Why collecting Markers?

More than 20 years ago I got interested in graffiti and tagging – and that was how I came to markers. It was in the end of the 1980s when it became very popular in my class to write one´s name or “I was here” with permanent marker on tables, walls and everything else what seems to be adequate for writing on with permanent marker. The most popular ones were permanent markers from the famous German brand “edding”. The fad of writing one´s nickname or just “I was here” didn´t last very long, but influenced from graffiti tags in our neighborhood I and a couple of other guys started tagging.

I don´t want to spend much words about Graffiti but for those who aren´t familiar with the subject, graffiti is just about getting one´s name well-known on a large scale all over the city. What I was doing 20 years ago was at this early stage just tagging, no graffiti art in the narrow sense. My favorite tools for tagging were markers. Markers are easy to handle, don´t make any noise, other than spray cans for instance. And I loved (and still love) the opportunities of calligraphy style appearance, even if I quit tagging long ago. Well, my parent didn´t like tagging so much and they checked every time when I was leaving our house if I had any marker with me. So what could I do? Get every second day a new one! Sometimes I managed smuggling the new markers back home; sometimes I hide them outside. After I while I had a huge collection of markers of all kind of types. Wherever I was, I was looking for some markers suitable for tagging or doing sketches. And I found some really old markers back from the 1970s, long forgotten in some dark corners of dusty stationery shops… But retrospective I missed a lot of opportunities to get markers I would like to have now. I just chose the large ones. When I got the first – in Germany at that time hard to get – Artline Poster Markers with its huge 20 or 30mm nibs they were for many years the only markers I used for tagging. In the meanwhile I had also turned away from tagging to more artistic colorful painting… The markers from the beginning were already forgotten at this time. Several years ago I quit doing graffiti at all, ´cause it doesn´t fit with studying and working.

Today, I see markers as tools not for vandalism, but for artwork and design – or just as the marking tools for hobby, office or other applications, that markers are intended for.

Recently I discovered that there are people out there collecting markers. That was kind of surprising since most people I know just throw used markers away, even most of the graffiti writers I know. However, I kept almost every single marker I ever got… and some may be worth seeing, for those who are interested in markers…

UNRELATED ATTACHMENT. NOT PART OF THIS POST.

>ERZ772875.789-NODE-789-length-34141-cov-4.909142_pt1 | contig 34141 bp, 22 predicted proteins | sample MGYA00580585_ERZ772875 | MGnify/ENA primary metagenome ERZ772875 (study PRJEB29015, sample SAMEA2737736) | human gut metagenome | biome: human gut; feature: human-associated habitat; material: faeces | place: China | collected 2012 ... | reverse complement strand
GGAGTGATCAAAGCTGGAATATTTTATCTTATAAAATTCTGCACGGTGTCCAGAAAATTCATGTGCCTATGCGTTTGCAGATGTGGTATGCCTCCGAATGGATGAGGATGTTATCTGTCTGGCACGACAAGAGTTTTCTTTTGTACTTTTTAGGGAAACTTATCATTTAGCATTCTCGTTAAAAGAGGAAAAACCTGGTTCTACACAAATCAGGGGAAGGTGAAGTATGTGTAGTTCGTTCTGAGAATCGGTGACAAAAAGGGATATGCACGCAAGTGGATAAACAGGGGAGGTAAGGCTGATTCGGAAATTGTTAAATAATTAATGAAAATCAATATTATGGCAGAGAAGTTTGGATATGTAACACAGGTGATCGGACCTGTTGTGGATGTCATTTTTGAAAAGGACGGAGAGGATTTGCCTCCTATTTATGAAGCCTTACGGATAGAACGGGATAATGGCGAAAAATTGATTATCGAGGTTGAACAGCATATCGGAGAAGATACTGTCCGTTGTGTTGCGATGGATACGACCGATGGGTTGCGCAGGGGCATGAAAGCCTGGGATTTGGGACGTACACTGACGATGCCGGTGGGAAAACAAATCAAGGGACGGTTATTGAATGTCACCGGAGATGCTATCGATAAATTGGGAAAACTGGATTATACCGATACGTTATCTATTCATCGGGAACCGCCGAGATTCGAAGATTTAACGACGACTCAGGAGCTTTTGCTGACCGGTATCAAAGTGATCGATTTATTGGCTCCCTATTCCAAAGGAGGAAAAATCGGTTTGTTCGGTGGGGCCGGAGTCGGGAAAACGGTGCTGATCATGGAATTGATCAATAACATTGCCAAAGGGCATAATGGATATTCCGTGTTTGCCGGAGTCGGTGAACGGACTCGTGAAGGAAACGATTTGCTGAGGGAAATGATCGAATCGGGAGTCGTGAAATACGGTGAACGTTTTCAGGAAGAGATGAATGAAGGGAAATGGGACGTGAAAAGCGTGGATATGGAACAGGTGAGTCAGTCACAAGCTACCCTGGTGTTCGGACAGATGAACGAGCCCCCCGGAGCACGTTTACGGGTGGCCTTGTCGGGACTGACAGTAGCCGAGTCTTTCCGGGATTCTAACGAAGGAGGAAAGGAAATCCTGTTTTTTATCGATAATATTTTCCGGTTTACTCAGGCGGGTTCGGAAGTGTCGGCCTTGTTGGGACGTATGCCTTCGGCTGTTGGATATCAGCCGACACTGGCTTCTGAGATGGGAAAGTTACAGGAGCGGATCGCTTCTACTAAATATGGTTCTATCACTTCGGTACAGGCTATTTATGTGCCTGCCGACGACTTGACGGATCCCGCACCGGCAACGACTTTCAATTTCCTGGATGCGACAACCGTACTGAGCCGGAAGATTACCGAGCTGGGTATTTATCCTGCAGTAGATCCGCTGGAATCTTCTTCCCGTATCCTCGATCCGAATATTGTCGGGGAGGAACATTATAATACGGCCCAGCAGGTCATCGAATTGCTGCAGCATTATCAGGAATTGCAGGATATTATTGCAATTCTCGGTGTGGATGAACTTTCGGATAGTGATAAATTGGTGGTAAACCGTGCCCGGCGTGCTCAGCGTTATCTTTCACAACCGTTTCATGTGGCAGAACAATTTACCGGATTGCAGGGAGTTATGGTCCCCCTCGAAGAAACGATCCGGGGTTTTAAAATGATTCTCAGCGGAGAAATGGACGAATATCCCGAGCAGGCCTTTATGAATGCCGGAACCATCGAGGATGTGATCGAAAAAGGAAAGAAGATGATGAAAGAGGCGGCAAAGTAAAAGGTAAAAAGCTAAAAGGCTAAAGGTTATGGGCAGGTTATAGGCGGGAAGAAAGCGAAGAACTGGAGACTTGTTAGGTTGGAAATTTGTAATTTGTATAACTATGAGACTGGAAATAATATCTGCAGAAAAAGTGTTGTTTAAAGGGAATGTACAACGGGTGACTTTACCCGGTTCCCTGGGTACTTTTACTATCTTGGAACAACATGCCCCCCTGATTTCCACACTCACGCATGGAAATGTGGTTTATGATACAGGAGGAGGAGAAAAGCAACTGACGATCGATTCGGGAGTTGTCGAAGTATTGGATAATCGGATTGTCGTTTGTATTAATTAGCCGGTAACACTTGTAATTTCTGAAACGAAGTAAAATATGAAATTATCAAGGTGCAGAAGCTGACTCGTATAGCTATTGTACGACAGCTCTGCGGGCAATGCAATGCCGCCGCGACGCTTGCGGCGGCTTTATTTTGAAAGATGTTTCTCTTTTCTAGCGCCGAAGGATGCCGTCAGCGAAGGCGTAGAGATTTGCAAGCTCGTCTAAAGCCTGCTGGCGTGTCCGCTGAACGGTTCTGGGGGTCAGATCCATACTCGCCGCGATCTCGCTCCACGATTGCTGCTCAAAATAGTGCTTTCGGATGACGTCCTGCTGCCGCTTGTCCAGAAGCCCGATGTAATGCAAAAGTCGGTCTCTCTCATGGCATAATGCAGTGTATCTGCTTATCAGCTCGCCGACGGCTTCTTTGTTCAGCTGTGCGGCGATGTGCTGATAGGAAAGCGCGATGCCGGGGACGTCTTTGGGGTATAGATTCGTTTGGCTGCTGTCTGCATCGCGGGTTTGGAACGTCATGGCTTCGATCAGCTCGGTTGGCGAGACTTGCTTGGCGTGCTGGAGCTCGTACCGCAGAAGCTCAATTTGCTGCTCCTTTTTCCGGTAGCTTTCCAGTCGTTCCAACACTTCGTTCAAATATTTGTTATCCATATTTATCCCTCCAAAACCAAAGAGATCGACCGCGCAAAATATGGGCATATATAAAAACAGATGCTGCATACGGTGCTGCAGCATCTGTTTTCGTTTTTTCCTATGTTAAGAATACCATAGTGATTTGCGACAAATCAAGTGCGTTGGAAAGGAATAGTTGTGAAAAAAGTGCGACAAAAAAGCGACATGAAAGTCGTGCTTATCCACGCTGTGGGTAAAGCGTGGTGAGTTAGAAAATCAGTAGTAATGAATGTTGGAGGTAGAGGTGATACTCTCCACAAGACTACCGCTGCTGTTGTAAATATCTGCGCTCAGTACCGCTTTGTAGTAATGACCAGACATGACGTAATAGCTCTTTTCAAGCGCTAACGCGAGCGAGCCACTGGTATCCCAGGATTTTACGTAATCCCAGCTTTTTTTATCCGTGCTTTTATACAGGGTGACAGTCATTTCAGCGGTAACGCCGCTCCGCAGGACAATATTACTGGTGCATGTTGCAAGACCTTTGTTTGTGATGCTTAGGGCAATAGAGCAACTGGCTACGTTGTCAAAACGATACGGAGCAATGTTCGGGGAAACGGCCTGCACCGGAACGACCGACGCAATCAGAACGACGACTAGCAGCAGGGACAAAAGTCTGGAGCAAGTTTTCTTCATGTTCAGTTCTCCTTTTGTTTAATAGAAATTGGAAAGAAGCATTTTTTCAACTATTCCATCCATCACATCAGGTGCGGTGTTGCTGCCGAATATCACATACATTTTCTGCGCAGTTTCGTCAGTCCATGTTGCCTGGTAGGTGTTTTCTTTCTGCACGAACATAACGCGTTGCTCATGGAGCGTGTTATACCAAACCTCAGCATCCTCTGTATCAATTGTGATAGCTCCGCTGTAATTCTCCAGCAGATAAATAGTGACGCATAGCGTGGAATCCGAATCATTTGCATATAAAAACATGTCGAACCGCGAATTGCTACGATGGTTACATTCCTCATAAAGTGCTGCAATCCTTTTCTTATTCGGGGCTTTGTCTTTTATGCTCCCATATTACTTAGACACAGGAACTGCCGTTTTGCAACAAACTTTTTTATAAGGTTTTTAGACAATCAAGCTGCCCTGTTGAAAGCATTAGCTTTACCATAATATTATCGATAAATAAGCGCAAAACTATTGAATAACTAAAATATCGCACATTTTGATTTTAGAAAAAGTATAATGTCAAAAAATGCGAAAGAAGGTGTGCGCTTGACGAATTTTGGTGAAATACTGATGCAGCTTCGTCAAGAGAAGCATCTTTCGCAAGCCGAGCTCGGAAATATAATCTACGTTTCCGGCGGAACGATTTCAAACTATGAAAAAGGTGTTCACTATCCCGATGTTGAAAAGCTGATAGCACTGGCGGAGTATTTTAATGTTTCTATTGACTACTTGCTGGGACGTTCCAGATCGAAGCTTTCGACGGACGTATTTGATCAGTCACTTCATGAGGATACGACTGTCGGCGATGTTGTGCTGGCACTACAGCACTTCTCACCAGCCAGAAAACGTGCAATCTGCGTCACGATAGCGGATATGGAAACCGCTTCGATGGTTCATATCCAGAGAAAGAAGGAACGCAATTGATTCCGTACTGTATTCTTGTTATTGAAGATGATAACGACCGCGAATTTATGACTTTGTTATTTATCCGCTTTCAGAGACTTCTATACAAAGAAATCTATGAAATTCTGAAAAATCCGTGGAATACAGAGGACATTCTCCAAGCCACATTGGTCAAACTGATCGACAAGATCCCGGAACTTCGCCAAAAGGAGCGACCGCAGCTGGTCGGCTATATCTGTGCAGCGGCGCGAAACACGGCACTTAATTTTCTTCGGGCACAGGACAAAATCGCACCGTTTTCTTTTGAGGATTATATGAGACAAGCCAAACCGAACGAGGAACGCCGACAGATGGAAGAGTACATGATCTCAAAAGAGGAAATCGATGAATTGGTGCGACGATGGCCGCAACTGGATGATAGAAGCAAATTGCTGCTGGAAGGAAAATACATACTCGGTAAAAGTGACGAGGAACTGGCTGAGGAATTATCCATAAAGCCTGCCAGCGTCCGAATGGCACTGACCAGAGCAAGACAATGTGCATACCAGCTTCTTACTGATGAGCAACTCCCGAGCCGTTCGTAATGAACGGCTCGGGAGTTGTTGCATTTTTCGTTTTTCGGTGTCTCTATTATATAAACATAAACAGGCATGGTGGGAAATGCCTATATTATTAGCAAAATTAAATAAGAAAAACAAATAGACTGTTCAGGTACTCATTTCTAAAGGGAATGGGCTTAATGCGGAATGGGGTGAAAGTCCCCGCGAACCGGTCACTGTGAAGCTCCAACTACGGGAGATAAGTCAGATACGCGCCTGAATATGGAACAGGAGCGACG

I work on this blog just for fun and occasionally, and I still have markers to be posted. I don´t have much markers for trade, and I don´t sell any markers, but feel free to contact me if you´re willing to trade some stuff. You may use the pictures for noncommercial uses, but please link back to my blog. All pictures of the “Photo Shooting”-series (and some others) are copyrighted by photographer Timo Stammberger, who took the pics for a project we are working on. I did my best to name the sources of any pictures/scans I posted for documentary reasons on my blog only.

Feel free to contact me if you have any questions:


  1. ray

    Where in the hell do you get those pilot super color silver jumbo markers?? ive been looking for years. Im based out of Los Angeles,CA.. any online retailer you could recommend?

  2. Veremah

    search for wildstyle shop Berlin, they do have one or two left. They´re not in the oneline shop, just ask them directly… good luck!

    • justsomemarkers

      Hi Karin,
      thx for your comment. About the AD Markers: No, I don´t know how old these markers are or when they were first marketed. Couldn´t find any information so far … if so, I´ll post it

  3. Allister


    Great photos and information regarding your extensive marker collection. Buncho classics and rarities, and i’m sure you got a bunch on stash that you still have to document and post in the year ahead.

    Gonna shout you out on my studio/marker blog over here if you don’t mind.


    Please let me know if you’re interested in trades/selling any doubles in your collection that are black markers.


  4. Joaquim Marquès Nielsen

    Hey man, I really like your site!

    I’m working on a project I think you might be interested in. It’s somewhat similar to the Studio B.I.B. 500 marker project (but on a totally different scale, using another method). I’m making a “Tribute to Markers” poster. Here’s a little teaser: